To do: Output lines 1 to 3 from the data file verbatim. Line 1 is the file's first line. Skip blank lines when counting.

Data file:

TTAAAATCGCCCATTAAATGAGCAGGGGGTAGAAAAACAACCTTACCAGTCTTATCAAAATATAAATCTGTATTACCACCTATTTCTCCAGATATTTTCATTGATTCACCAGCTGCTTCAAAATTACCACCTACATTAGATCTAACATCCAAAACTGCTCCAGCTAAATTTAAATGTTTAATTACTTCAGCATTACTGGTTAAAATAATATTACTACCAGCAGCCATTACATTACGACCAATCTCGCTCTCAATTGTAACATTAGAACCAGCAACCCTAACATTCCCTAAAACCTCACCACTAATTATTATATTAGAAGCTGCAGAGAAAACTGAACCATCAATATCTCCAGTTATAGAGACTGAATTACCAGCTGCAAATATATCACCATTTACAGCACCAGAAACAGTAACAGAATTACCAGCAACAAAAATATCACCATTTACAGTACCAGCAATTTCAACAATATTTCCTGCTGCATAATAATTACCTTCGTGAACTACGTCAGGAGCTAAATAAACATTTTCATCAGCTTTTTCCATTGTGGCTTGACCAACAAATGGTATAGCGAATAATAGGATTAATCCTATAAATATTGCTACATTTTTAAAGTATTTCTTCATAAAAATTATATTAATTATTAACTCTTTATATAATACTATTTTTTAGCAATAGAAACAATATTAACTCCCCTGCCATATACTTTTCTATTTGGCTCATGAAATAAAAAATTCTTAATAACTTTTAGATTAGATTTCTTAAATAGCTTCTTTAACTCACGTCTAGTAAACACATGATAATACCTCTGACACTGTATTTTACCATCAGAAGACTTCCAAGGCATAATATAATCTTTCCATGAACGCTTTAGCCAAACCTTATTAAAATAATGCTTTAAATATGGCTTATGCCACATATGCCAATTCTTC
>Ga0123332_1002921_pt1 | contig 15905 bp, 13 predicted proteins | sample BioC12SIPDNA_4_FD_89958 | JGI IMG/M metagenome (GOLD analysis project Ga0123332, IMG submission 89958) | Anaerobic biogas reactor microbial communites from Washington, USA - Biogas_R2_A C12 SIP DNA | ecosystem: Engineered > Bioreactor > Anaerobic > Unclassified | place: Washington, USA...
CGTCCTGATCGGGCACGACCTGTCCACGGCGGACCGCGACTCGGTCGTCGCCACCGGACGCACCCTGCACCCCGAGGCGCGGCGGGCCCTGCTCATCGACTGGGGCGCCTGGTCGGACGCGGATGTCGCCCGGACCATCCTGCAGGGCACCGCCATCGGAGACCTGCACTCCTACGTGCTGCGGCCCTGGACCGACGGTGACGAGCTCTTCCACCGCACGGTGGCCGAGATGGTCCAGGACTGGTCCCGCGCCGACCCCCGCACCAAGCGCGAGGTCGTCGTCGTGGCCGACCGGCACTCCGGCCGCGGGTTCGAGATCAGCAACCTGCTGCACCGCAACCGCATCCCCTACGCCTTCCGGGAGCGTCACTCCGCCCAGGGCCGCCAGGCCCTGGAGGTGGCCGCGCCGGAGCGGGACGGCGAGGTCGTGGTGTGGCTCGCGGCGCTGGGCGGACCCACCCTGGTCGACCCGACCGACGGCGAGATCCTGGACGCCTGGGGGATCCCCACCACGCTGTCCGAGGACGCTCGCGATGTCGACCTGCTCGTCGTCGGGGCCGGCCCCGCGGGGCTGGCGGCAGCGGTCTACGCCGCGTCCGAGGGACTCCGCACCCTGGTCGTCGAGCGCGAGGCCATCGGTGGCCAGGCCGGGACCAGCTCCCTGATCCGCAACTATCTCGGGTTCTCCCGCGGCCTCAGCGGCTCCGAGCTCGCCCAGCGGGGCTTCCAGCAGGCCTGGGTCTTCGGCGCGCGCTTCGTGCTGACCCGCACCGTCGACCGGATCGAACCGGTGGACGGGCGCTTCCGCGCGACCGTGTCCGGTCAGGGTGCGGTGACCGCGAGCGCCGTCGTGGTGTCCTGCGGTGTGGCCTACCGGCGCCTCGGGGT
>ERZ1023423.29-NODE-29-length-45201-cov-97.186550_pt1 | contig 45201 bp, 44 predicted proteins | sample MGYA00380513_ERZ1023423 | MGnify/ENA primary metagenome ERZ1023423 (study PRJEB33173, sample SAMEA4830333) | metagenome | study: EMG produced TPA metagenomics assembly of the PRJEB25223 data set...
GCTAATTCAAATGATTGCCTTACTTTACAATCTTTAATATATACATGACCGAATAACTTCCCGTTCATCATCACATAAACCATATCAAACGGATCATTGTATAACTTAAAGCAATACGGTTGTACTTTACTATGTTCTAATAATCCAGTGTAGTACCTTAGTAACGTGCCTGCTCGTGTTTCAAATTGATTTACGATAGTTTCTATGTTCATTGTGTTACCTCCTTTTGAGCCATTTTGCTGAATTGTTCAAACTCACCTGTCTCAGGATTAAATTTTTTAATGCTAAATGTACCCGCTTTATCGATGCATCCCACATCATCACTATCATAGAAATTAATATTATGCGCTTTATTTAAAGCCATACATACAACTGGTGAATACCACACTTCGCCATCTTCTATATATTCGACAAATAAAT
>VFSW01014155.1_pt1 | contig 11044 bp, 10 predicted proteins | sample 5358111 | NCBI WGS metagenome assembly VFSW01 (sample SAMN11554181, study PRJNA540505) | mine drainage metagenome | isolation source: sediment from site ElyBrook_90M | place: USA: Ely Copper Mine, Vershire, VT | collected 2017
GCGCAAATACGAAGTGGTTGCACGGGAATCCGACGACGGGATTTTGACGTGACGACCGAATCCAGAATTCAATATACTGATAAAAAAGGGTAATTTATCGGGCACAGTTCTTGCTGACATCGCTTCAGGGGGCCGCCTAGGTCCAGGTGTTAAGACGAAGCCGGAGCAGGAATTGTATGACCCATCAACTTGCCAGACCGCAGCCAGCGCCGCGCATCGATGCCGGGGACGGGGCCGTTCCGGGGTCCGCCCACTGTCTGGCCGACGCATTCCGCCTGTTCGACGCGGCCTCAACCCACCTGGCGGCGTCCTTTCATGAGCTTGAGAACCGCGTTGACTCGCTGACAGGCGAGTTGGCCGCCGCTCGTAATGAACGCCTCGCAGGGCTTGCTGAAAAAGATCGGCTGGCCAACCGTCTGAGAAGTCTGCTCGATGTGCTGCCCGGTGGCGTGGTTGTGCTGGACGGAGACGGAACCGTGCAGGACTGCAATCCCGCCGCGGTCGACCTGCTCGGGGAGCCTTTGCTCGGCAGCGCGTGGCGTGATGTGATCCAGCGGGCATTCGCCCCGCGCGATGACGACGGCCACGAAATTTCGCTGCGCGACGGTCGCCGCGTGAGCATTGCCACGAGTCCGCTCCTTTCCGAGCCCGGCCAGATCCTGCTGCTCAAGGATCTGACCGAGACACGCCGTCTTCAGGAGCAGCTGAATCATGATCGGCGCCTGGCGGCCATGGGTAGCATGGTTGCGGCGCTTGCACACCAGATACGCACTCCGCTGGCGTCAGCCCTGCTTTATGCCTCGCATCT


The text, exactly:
TTAAAATCGCCCATTAAATGAGCAGGGGGTAGAAAAACAACCTTACCAGTCTTATCAAAATATAAATCTGTATTACCACCTATTTCTCCAGATATTTTCATTGATTCACCAGCTGCTTCAAAATTACCACCTACATTAGATCTAACATCCAAAACTGCTCCAGCTAAATTTAAATGTTTAATTACTTCAGCATTACTGGTTAAAATAATATTACTACCAGCAGCCATTACATTACGACCAATCTCGCTCTCAATTGTAACATTAGAACCAGCAACCCTAACATTCCCTAAAACCTCACCACTAATTATTATATTAGAAGCTGCAGAGAAAACTGAACCATCAATATCTCCAGTTATAGAGACTGAATTACCAGCTGCAAATATATCACCATTTACAGCACCAGAAACAGTAACAGAATTACCAGCAACAAAAATATCACCATTTACAGTACCAGCAATTTCAACAATATTTCCTGCTGCATAATAATTACCTTCGTGAACTACGTCAGGAGCTAAATAAACATTTTCATCAGCTTTTTCCATTGTGGCTTGACCAACAAATGGTATAGCGAATAATAGGATTAATCCTATAAATATTGCTACATTTTTAAAGTATTTCTTCATAAAAATTATATTAATTATTAACTCTTTATATAATACTATTTTTTAGCAATAGAAACAATATTAACTCCCCTGCCATATACTTTTCTATTTGGCTCATGAAATAAAAAATTCTTAATAACTTTTAGATTAGATTTCTTAAATAGCTTCTTTAACTCACGTCTAGTAAACACATGATAATACCTCTGACACTGTATTTTACCATCAGAAGACTTCCAAGGCATAATATAATCTTTCCATGAACGCTTTAGCCAAACCTTATTAAAATAATGCTTTAAATATGGCTTATGCCACATATGCCAATTCTTC
>Ga0123332_1002921_pt1 | contig 15905 bp, 13 predicted proteins | sample BioC12SIPDNA_4_FD_89958 | JGI IMG/M metagenome (GOLD analysis project Ga0123332, IMG submission 89958) | Anaerobic biogas reactor microbial communites from Washington, USA - Biogas_R2_A C12 SIP DNA | ecosystem: Engineered > Bioreactor > Anaerobic > Unclassified | place: Washington, USA...
CGTCCTGATCGGGCACGACCTGTCCACGGCGGACCGCGACTCGGTCGTCGCCACCGGACGCACCCTGCACCCCGAGGCGCGGCGGGCCCTGCTCATCGACTGGGGCGCCTGGTCGGACGCGGATGTCGCCCGGACCATCCTGCAGGGCACCGCCATCGGAGACCTGCACTCCTACGTGCTGCGGCCCTGGACCGACGGTGACGAGCTCTTCCACCGCACGGTGGCCGAGATGGTCCAGGACTGGTCCCGCGCCGACCCCCGCACCAAGCGCGAGGTCGTCGTCGTGGCCGACCGGCACTCCGGCCGCGGGTTCGAGATCAGCAACCTGCTGCACCGCAACCGCATCCCCTACGCCTTCCGGGAGCGTCACTCCGCCCAGGGCCGCCAGGCCCTGGAGGTGGCCGCGCCGGAGCGGGACGGCGAGGTCGTGGTGTGGCTCGCGGCGCTGGGCGGACCCACCCTGGTCGACCCGACCGACGGCGAGATCCTGGACGCCTGGGGGATCCCCACCACGCTGTCCGAGGACGCTCGCGATGTCGACCTGCTCGTCGTCGGGGCCGGCCCCGCGGGGCTGGCGGCAGCGGTCTACGCCGCGTCCGAGGGACTCCGCACCCTGGTCGTCGAGCGCGAGGCCATCGGTGGCCAGGCCGGGACCAGCTCCCTGATCCGCAACTATCTCGGGTTCTCCCGCGGCCTCAGCGGCTCCGAGCTCGCCCAGCGGGGCTTCCAGCAGGCCTGGGTCTTCGGCGCGCGCTTCGTGCTGACCCGCACCGTCGACCGGATCGAACCGGTGGACGGGCGCTTCCGCGCGACCGTGTCCGGTCAGGGTGCGGTGACCGCGAGCGCCGTCGTGGTGTCCTGCGGTGTGGCCTACCGGCGCCTCGGGGT